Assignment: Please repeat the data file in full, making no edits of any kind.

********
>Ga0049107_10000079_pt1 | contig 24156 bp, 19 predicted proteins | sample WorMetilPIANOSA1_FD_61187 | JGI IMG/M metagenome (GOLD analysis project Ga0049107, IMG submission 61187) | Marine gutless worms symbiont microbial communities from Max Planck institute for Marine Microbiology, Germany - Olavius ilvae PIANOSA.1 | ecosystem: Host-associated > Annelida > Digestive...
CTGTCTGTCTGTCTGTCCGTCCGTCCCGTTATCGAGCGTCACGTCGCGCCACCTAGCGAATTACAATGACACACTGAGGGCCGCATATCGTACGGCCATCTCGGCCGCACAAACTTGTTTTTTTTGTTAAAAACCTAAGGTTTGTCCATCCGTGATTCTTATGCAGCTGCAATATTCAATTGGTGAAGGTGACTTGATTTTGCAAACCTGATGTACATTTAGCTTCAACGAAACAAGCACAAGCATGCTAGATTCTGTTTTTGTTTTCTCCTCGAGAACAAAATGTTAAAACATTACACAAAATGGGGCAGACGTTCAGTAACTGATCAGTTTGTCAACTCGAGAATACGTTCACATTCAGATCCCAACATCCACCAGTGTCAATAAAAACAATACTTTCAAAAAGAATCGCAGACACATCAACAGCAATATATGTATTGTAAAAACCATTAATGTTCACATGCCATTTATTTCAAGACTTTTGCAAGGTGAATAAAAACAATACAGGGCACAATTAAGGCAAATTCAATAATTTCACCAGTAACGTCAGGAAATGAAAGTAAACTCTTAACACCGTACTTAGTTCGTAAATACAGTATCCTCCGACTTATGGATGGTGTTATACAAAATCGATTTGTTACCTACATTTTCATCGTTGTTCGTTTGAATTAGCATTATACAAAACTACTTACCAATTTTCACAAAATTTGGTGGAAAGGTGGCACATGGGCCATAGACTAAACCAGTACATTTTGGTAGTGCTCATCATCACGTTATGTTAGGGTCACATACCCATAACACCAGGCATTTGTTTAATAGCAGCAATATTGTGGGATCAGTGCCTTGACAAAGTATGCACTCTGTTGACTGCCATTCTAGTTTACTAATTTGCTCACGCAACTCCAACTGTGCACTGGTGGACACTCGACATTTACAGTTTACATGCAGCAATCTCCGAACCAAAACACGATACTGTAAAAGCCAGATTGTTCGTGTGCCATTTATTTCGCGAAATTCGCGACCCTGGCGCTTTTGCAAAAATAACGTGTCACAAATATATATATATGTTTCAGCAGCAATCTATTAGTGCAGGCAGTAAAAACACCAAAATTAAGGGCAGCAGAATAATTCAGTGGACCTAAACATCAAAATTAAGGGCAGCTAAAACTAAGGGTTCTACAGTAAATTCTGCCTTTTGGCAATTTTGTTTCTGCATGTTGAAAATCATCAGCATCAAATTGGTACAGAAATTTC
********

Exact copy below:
>Ga0049107_10000079_pt1 | contig 24156 bp, 19 predicted proteins | sample WorMetilPIANOSA1_FD_61187 | JGI IMG/M metagenome (GOLD analysis project Ga0049107, IMG submission 61187) | Marine gutless worms symbiont microbial communities from Max Planck institute for Marine Microbiology, Germany - Olavius ilvae PIANOSA.1 | ecosystem: Host-associated > Annelida > Digestive...
CTGTCTGTCTGTCTGTCCGTCCGTCCCGTTATCGAGCGTCACGTCGCGCCACCTAGCGAATTACAATGACACACTGAGGGCCGCATATCGTACGGCCATCTCGGCCGCACAAACTTGTTTTTTTTGTTAAAAACCTAAGGTTTGTCCATCCGTGATTCTTATGCAGCTGCAATATTCAATTGGTGAAGGTGACTTGATTTTGCAAACCTGATGTACATTTAGCTTCAACGAAACAAGCACAAGCATGCTAGATTCTGTTTTTGTTTTCTCCTCGAGAACAAAATGTTAAAACATTACACAAAATGGGGCAGACGTTCAGTAACTGATCAGTTTGTCAACTCGAGAATACGTTCACATTCAGATCCCAACATCCACCAGTGTCAATAAAAACAATACTTTCAAAAAGAATCGCAGACACATCAACAGCAATATATGTATTGTAAAAACCATTAATGTTCACATGCCATTTATTTCAAGACTTTTGCAAGGTGAATAAAAACAATACAGGGCACAATTAAGGCAAATTCAATAATTTCACCAGTAACGTCAGGAAATGAAAGTAAACTCTTAACACCGTACTTAGTTCGTAAATACAGTATCCTCCGACTTATGGATGGTGTTATACAAAATCGATTTGTTACCTACATTTTCATCGTTGTTCGTTTGAATTAGCATTATACAAAACTACTTACCAATTTTCACAAAATTTGGTGGAAAGGTGGCACATGGGCCATAGACTAAACCAGTACATTTTGGTAGTGCTCATCATCACGTTATGTTAGGGTCACATACCCATAACACCAGGCATTTGTTTAATAGCAGCAATATTGTGGGATCAGTGCCTTGACAAAGTATGCACTCTGTTGACTGCCATTCTAGTTTACTAATTTGCTCACGCAACTCCAACTGTGCACTGGTGGACACTCGACATTTACAGTTTACATGCAGCAATCTCCGAACCAAAACACGATACTGTAAAAGCCAGATTGTTCGTGTGCCATTTATTTCGCGAAATTCGCGACCCTGGCGCTTTTGCAAAAATAACGTGTCACAAATATATATATATGTTTCAGCAGCAATCTATTAGTGCAGGCAGTAAAAACACCAAAATTAAGGGCAGCAGAATAATTCAGTGGACCTAAACATCAAAATTAAGGGCAGCTAAAACTAAGGGTTCTACAGTAAATTCTGCCTTTTGGCAATTTTGTTTCTGCATGTTGAAAATCATCAGCATCAAATTGGTACAGAAATTTC